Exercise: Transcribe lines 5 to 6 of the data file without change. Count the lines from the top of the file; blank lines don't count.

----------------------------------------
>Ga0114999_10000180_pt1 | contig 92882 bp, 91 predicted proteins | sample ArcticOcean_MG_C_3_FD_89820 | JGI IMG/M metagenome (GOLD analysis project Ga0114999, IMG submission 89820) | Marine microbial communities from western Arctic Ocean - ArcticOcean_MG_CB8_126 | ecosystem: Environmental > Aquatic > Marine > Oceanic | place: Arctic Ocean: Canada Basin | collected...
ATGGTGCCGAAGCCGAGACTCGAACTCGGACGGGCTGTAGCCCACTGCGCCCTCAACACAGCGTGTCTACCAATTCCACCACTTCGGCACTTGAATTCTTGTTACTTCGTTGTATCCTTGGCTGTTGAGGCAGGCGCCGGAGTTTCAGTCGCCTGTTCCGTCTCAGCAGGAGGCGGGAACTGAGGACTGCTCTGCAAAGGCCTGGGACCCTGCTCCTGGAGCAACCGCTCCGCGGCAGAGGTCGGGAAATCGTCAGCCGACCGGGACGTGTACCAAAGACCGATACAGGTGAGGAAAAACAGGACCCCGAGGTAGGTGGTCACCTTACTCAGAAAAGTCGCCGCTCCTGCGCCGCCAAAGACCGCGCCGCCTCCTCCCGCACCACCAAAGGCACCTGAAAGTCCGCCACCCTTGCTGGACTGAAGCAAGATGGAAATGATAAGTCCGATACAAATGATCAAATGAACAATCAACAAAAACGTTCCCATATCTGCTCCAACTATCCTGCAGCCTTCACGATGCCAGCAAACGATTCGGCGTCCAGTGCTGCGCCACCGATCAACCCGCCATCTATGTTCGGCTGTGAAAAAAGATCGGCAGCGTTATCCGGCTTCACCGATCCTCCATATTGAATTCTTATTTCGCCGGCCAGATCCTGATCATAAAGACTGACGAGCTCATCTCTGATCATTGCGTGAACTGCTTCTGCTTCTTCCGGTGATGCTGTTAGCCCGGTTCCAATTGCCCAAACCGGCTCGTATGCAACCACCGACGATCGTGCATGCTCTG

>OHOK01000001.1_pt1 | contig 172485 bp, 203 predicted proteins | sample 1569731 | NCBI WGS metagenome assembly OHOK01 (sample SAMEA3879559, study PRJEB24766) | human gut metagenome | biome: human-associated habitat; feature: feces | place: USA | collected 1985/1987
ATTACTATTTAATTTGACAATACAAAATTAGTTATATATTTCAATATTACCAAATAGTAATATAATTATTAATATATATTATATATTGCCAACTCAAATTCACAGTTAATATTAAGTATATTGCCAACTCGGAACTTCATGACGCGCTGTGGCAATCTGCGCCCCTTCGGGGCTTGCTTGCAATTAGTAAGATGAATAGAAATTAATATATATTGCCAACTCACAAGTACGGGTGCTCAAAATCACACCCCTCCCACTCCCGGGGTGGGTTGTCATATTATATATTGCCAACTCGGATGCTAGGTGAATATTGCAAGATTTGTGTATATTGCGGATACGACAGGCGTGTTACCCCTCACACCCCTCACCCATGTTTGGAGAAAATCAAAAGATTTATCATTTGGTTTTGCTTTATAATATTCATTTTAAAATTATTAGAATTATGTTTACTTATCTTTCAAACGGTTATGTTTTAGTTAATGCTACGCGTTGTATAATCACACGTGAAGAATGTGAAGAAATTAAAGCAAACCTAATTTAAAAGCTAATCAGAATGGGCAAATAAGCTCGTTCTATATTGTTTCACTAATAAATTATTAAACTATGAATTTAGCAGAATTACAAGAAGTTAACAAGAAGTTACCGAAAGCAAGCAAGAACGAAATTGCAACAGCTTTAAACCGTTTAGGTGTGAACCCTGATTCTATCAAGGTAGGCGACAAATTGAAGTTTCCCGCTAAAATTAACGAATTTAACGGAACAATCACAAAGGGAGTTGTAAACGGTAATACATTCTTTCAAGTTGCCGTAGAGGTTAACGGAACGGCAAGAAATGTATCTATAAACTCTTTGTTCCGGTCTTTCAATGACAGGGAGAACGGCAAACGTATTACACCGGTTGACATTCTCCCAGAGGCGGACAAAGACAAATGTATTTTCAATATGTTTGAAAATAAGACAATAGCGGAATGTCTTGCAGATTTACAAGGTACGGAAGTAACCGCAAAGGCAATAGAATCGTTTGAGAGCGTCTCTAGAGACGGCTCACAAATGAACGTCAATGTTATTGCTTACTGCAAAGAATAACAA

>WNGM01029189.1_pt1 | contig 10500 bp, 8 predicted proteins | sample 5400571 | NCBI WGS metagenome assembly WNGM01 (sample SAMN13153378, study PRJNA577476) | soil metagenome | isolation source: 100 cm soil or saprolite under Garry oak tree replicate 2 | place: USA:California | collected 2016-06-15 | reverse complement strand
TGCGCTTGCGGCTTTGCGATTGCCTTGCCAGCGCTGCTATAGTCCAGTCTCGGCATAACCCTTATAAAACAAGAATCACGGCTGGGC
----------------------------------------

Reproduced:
>WNGM01029189.1_pt1 | contig 10500 bp, 8 predicted proteins | sample 5400571 | NCBI WGS metagenome assembly WNGM01 (sample SAMN13153378, study PRJNA577476) | soil metagenome | isolation source: 100 cm soil or saprolite under Garry oak tree replicate 2 | place: USA:California | collected 2016-06-15 | reverse complement strand
TGCGCTTGCGGCTTTGCGATTGCCTTGCCAGCGCTGCTATAGTCCAGTCTCGGCATAACCCTTATAAAACAAGAATCACGGCTGGGC